How This Woman Lost 121 Lbs. After Her Daughter's Classmate Called Her 'Fat'
“Everyone knew me to be that girl that was big, but always took care of herself.”
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Rachel Saintfort was always confident, so her weight — which hit 200 lbs. by the time she was in high school — didn’t really bother her.
“I was never that person who let my weight get to me,” the Lakeland, Florida native tells PEOPLE for the 2018 “How We Lost 100 Lbs.” issue. “Everyone knew me to be that girl that was big, but always took care of herself.”
But Saintfort, who says food was her “bestie,” continued to gain weight year after year. She added the “freshman 75” in college, and then more weight after she gave birth to her daughter in 2007. She also developed lymphedema in her legs, a build-up of fluid from too much salt and not enough movement.
“I panicked — I was like, ‘This is not normal,’ ” she says.
Saintfort tried losing weight and eating more healthfully, but at some point she would always give up.
“I would yo-yo,” she says. “I would always get the first 30 lbs. off, and for some reason at 30 lbs. I would mess up, and I would say, ‘Oh my god I just freaking ate a burger, it’s over. I’m just done.’ ”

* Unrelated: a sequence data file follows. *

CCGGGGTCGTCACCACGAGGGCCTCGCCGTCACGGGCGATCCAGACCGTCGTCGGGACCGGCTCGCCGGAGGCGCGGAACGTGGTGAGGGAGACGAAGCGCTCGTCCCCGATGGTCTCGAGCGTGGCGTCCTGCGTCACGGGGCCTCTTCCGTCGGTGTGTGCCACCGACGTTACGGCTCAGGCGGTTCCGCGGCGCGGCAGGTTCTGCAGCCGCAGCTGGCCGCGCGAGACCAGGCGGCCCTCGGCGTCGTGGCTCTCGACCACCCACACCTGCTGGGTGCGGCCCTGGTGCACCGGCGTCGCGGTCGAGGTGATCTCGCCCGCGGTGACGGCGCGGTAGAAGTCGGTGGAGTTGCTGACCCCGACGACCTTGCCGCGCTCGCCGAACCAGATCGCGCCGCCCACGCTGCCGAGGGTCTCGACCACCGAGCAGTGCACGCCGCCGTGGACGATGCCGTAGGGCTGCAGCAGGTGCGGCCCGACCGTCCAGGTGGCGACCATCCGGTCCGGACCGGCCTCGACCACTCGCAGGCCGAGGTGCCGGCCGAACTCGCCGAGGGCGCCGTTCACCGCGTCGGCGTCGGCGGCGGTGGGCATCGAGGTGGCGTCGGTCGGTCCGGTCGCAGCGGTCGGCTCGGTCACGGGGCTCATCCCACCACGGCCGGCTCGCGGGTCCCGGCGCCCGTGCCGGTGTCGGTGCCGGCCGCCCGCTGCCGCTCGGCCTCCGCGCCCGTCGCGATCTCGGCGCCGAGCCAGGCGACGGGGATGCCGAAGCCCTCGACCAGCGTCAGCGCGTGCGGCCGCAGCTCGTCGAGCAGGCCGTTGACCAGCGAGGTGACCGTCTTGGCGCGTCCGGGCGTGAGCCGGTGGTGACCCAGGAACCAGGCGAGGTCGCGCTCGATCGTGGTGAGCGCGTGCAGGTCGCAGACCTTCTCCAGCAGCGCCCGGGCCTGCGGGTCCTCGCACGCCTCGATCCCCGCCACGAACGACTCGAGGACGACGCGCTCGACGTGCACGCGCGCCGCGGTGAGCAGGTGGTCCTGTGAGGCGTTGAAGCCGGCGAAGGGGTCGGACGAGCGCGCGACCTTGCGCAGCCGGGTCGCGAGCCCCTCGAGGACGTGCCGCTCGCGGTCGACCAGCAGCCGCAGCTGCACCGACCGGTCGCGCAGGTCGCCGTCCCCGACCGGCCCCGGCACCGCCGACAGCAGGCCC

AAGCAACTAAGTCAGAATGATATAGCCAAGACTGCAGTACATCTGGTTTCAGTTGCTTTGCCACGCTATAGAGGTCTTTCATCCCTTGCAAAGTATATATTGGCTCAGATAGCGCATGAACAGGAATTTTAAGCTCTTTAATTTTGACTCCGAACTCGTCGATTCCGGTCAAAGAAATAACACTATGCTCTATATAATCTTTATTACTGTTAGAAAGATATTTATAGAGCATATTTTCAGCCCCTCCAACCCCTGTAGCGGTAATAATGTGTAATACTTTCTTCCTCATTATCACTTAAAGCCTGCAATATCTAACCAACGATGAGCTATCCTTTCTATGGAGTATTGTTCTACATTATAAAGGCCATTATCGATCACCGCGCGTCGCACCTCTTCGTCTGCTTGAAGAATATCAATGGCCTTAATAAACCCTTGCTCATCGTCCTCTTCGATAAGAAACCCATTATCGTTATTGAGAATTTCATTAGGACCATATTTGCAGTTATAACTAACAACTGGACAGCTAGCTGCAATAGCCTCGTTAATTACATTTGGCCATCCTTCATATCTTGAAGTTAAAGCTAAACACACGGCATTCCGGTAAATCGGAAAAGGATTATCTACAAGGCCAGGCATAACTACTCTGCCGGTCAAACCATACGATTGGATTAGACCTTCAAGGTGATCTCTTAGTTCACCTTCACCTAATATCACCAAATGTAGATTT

But in January 2017, her daughter, now 10 years old, got in the car and said that a classmate had called Saintfort “fat.”
“She looked so sad, and she’s trying to act like it wasn’t a big deal. At that moment it hit me that she’s suffering, and she’s being picked on or laughed at because of my laziness or my unhealthy choices,” Saintfort says. “That definitely inspired me to get it together, because I didn’t want her to feel that way.”
For more on Saintfort and four more women who lost 100 lbs., pick up a copy of PEOPLE, on newsstands Friday.
The case manager decided to cut out fast food and soda — this time for good — and started doing daily 3-mile walks around the lake in her town.
“I realized that I’ve got to never quit, no matter how many times I mess up,” Saintfort says. “If I have a soda — oh well, keep it going, you’re human, you’re gonna mess up.”
“I cried,” she says. “It was an amazing feeling. I still don’t feel like it’s real, but getting on a plane and putting your seatbelt on without feeling like it won’t fit, or going up a flight of steps is beautiful to me. I mean, I used to need my daughter to put on my shoes.”
Plus, Saintfort says, losing weight has strengthened her relationship with her daughter.
“To have your own child be proud of you is a feeling you can’t explain,” she says. “It’s so amazing, and I was able to show her that if you set a goal you can achieve it — you just have to keep fighting.”
This Story Originally Appeared On People